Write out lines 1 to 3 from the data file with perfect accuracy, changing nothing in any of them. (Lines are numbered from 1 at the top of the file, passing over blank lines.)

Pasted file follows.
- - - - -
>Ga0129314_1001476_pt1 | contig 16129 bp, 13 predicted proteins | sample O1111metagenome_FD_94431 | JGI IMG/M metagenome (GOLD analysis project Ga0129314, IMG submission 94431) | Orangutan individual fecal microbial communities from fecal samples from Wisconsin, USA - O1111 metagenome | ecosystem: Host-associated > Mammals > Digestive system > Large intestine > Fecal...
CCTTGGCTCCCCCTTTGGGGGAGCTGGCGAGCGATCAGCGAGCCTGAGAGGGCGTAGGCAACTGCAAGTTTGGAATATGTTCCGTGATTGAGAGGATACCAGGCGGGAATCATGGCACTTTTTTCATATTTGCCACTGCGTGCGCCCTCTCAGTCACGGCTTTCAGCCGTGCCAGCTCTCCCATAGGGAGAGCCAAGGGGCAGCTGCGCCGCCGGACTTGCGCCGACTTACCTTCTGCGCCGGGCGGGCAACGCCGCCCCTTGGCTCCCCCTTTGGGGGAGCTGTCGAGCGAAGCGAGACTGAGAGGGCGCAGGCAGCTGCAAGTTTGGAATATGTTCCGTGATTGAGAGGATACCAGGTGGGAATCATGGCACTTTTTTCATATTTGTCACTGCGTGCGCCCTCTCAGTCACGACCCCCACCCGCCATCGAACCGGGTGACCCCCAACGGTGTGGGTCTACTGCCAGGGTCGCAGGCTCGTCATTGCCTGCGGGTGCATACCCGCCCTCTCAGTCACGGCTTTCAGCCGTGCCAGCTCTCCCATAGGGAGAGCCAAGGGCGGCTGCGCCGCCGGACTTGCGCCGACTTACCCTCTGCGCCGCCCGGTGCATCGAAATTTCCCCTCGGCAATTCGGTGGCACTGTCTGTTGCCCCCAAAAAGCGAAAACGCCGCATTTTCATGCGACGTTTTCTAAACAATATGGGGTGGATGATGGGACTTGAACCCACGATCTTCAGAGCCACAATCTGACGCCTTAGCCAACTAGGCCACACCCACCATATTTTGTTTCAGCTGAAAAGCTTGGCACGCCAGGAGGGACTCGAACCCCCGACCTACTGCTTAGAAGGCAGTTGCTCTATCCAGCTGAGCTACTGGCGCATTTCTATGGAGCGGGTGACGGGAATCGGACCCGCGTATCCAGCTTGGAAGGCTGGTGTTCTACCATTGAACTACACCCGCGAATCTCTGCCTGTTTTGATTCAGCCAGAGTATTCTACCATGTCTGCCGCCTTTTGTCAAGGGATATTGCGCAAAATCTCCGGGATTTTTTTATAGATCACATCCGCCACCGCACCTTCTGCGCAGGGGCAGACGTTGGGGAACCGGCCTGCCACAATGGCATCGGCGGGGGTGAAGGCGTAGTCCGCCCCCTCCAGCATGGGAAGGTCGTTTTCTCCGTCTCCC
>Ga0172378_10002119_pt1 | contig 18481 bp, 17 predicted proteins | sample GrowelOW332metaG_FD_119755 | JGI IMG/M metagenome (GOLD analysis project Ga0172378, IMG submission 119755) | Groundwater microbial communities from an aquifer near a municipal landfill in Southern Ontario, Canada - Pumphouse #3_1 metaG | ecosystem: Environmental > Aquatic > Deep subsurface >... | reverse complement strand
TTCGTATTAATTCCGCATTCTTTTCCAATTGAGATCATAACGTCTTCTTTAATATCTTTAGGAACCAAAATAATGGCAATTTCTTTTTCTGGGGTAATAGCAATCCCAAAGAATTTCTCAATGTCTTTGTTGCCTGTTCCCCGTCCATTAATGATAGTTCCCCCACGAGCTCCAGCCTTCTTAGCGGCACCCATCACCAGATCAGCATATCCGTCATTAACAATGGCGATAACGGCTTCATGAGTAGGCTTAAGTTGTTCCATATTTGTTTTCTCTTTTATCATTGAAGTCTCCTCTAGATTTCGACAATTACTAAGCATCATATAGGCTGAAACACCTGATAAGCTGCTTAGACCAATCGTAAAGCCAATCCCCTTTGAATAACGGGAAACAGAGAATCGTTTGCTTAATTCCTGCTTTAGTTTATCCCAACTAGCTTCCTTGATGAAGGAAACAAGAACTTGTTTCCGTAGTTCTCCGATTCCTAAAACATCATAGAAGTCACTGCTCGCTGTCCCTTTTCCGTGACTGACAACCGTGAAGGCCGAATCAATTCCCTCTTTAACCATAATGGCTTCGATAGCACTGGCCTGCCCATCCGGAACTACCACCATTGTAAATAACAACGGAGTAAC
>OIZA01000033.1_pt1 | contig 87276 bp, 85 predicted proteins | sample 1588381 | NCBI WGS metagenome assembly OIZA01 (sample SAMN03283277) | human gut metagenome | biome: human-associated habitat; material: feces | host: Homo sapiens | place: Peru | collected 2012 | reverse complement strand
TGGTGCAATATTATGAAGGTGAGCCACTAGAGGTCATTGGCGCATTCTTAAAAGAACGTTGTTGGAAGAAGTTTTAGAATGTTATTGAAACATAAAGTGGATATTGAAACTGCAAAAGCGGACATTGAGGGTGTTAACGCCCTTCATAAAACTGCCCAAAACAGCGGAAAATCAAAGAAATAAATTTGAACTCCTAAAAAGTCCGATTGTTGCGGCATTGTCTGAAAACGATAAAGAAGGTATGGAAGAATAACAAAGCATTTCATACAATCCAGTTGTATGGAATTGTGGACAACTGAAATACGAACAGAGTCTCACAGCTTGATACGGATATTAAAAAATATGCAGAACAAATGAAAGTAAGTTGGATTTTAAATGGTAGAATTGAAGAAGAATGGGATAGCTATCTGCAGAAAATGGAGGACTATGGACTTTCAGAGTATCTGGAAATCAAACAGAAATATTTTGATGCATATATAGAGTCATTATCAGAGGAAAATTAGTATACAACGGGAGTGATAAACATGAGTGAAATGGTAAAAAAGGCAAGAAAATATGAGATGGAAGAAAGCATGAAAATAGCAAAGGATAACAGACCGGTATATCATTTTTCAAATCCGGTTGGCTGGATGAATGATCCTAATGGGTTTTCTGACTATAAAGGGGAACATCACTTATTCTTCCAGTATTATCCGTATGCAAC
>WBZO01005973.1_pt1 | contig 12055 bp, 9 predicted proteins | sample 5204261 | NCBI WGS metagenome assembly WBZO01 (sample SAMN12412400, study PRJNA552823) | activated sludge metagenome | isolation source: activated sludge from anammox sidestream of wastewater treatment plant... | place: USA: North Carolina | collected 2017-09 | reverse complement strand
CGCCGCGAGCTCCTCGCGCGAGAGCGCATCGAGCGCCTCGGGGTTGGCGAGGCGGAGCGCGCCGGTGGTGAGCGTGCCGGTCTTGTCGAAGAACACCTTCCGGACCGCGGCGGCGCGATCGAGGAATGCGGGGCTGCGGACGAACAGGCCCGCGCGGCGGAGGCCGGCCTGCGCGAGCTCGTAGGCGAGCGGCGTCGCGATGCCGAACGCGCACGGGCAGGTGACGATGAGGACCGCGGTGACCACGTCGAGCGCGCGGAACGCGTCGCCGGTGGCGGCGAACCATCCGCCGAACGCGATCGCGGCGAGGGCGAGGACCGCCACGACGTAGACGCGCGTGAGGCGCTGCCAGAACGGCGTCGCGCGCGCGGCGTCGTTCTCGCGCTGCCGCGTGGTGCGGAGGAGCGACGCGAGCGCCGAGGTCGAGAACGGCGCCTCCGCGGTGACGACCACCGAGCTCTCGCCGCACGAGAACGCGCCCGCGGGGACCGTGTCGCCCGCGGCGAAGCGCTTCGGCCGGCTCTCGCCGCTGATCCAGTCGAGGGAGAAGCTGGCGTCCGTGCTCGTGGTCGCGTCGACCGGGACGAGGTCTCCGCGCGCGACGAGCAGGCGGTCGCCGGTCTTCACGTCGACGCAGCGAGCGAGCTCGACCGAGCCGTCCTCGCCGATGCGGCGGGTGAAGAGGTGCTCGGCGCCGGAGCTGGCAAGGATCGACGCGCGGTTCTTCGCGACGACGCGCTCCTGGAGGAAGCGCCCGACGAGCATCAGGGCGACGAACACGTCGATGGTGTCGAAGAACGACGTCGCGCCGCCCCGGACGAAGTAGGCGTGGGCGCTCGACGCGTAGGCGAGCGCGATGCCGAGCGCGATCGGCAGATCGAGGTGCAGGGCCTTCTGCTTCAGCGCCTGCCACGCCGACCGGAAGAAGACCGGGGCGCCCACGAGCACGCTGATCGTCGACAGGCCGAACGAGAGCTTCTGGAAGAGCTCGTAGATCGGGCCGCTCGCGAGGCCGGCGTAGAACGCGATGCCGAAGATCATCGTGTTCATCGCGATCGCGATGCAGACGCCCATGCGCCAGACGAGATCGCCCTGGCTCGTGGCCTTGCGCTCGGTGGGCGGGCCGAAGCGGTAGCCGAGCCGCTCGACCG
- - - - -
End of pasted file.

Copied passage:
>Ga0129314_1001476_pt1 | contig 16129 bp, 13 predicted proteins | sample O1111metagenome_FD_94431 | JGI IMG/M metagenome (GOLD analysis project Ga0129314, IMG submission 94431) | Orangutan individual fecal microbial communities from fecal samples from Wisconsin, USA - O1111 metagenome | ecosystem: Host-associated > Mammals > Digestive system > Large intestine > Fecal...
CCTTGGCTCCCCCTTTGGGGGAGCTGGCGAGCGATCAGCGAGCCTGAGAGGGCGTAGGCAACTGCAAGTTTGGAATATGTTCCGTGATTGAGAGGATACCAGGCGGGAATCATGGCACTTTTTTCATATTTGCCACTGCGTGCGCCCTCTCAGTCACGGCTTTCAGCCGTGCCAGCTCTCCCATAGGGAGAGCCAAGGGGCAGCTGCGCCGCCGGACTTGCGCCGACTTACCTTCTGCGCCGGGCGGGCAACGCCGCCCCTTGGCTCCCCCTTTGGGGGAGCTGTCGAGCGAAGCGAGACTGAGAGGGCGCAGGCAGCTGCAAGTTTGGAATATGTTCCGTGATTGAGAGGATACCAGGTGGGAATCATGGCACTTTTTTCATATTTGTCACTGCGTGCGCCCTCTCAGTCACGACCCCCACCCGCCATCGAACCGGGTGACCCCCAACGGTGTGGGTCTACTGCCAGGGTCGCAGGCTCGTCATTGCCTGCGGGTGCATACCCGCCCTCTCAGTCACGGCTTTCAGCCGTGCCAGCTCTCCCATAGGGAGAGCCAAGGGCGGCTGCGCCGCCGGACTTGCGCCGACTTACCCTCTGCGCCGCCCGGTGCATCGAAATTTCCCCTCGGCAATTCGGTGGCACTGTCTGTTGCCCCCAAAAAGCGAAAACGCCGCATTTTCATGCGACGTTTTCTAAACAATATGGGGTGGATGATGGGACTTGAACCCACGATCTTCAGAGCCACAATCTGACGCCTTAGCCAACTAGGCCACACCCACCATATTTTGTTTCAGCTGAAAAGCTTGGCACGCCAGGAGGGACTCGAACCCCCGACCTACTGCTTAGAAGGCAGTTGCTCTATCCAGCTGAGCTACTGGCGCATTTCTATGGAGCGGGTGACGGGAATCGGACCCGCGTATCCAGCTTGGAAGGCTGGTGTTCTACCATTGAACTACACCCGCGAATCTCTGCCTGTTTTGATTCAGCCAGAGTATTCTACCATGTCTGCCGCCTTTTGTCAAGGGATATTGCGCAAAATCTCCGGGATTTTTTTATAGATCACATCCGCCACCGCACCTTCTGCGCAGGGGCAGACGTTGGGGAACCGGCCTGCCACAATGGCATCGGCGGGGGTGAAGGCGTAGTCCGCCCCCTCCAGCATGGGAAGGTCGTTTTCTCCGTCTCCC
>Ga0172378_10002119_pt1 | contig 18481 bp, 17 predicted proteins | sample GrowelOW332metaG_FD_119755 | JGI IMG/M metagenome (GOLD analysis project Ga0172378, IMG submission 119755) | Groundwater microbial communities from an aquifer near a municipal landfill in Southern Ontario, Canada - Pumphouse #3_1 metaG | ecosystem: Environmental > Aquatic > Deep subsurface >... | reverse complement strand